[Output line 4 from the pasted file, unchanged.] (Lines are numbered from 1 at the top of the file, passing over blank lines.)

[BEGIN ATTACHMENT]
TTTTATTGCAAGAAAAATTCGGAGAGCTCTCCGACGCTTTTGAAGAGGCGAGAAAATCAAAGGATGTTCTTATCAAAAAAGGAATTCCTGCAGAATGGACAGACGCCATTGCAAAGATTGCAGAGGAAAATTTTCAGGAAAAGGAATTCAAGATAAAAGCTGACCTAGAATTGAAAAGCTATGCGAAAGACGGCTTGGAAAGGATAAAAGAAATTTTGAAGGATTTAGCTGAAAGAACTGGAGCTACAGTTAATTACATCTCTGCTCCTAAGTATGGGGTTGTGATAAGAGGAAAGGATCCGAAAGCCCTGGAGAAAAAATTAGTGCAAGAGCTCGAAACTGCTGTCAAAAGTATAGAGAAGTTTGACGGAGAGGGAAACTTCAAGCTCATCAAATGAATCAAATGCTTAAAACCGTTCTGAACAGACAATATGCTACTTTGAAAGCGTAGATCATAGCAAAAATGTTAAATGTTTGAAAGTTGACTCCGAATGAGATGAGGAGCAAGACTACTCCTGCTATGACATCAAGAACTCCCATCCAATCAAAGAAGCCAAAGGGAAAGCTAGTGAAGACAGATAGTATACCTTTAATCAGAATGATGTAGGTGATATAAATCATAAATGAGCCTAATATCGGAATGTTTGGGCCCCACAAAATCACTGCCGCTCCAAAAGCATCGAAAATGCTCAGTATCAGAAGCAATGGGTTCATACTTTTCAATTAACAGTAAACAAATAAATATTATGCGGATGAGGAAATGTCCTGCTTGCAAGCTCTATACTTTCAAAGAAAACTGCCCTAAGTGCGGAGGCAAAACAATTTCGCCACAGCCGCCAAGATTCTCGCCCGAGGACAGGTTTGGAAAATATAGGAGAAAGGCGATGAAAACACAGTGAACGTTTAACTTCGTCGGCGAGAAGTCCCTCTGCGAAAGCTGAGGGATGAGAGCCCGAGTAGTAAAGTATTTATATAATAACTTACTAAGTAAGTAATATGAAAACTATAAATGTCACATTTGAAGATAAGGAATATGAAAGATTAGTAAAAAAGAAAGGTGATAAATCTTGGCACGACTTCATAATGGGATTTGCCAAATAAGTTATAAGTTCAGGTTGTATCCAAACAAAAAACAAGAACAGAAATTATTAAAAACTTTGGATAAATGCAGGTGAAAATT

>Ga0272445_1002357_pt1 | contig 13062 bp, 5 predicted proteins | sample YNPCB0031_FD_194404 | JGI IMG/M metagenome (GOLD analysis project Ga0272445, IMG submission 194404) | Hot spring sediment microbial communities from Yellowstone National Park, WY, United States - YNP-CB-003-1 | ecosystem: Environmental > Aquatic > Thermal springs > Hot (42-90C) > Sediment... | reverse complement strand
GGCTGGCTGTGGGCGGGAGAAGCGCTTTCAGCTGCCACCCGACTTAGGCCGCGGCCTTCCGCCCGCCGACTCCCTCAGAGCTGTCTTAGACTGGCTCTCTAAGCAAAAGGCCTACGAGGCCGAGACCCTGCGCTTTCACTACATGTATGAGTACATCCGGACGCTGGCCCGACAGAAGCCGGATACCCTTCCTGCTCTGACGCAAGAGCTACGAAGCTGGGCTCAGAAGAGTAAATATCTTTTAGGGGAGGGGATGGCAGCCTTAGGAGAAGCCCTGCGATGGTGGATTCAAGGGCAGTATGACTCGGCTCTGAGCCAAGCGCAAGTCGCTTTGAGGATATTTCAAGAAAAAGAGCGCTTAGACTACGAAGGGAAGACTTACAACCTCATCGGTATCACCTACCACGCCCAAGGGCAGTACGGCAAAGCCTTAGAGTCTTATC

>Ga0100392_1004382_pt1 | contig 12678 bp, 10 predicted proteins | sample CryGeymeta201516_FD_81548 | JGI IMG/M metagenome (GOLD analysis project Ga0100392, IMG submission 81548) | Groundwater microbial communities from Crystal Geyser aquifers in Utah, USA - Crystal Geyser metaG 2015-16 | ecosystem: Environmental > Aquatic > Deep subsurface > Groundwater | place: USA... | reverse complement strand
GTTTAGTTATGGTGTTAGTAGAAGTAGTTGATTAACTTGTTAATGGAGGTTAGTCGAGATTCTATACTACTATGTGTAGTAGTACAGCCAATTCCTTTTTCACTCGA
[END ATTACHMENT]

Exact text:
>Ga0100392_1004382_pt1 | contig 12678 bp, 10 predicted proteins | sample CryGeymeta201516_FD_81548 | JGI IMG/M metagenome (GOLD analysis project Ga0100392, IMG submission 81548) | Groundwater microbial communities from Crystal Geyser aquifers in Utah, USA - Crystal Geyser metaG 2015-16 | ecosystem: Environmental > Aquatic > Deep subsurface > Groundwater | place: USA... | reverse complement strand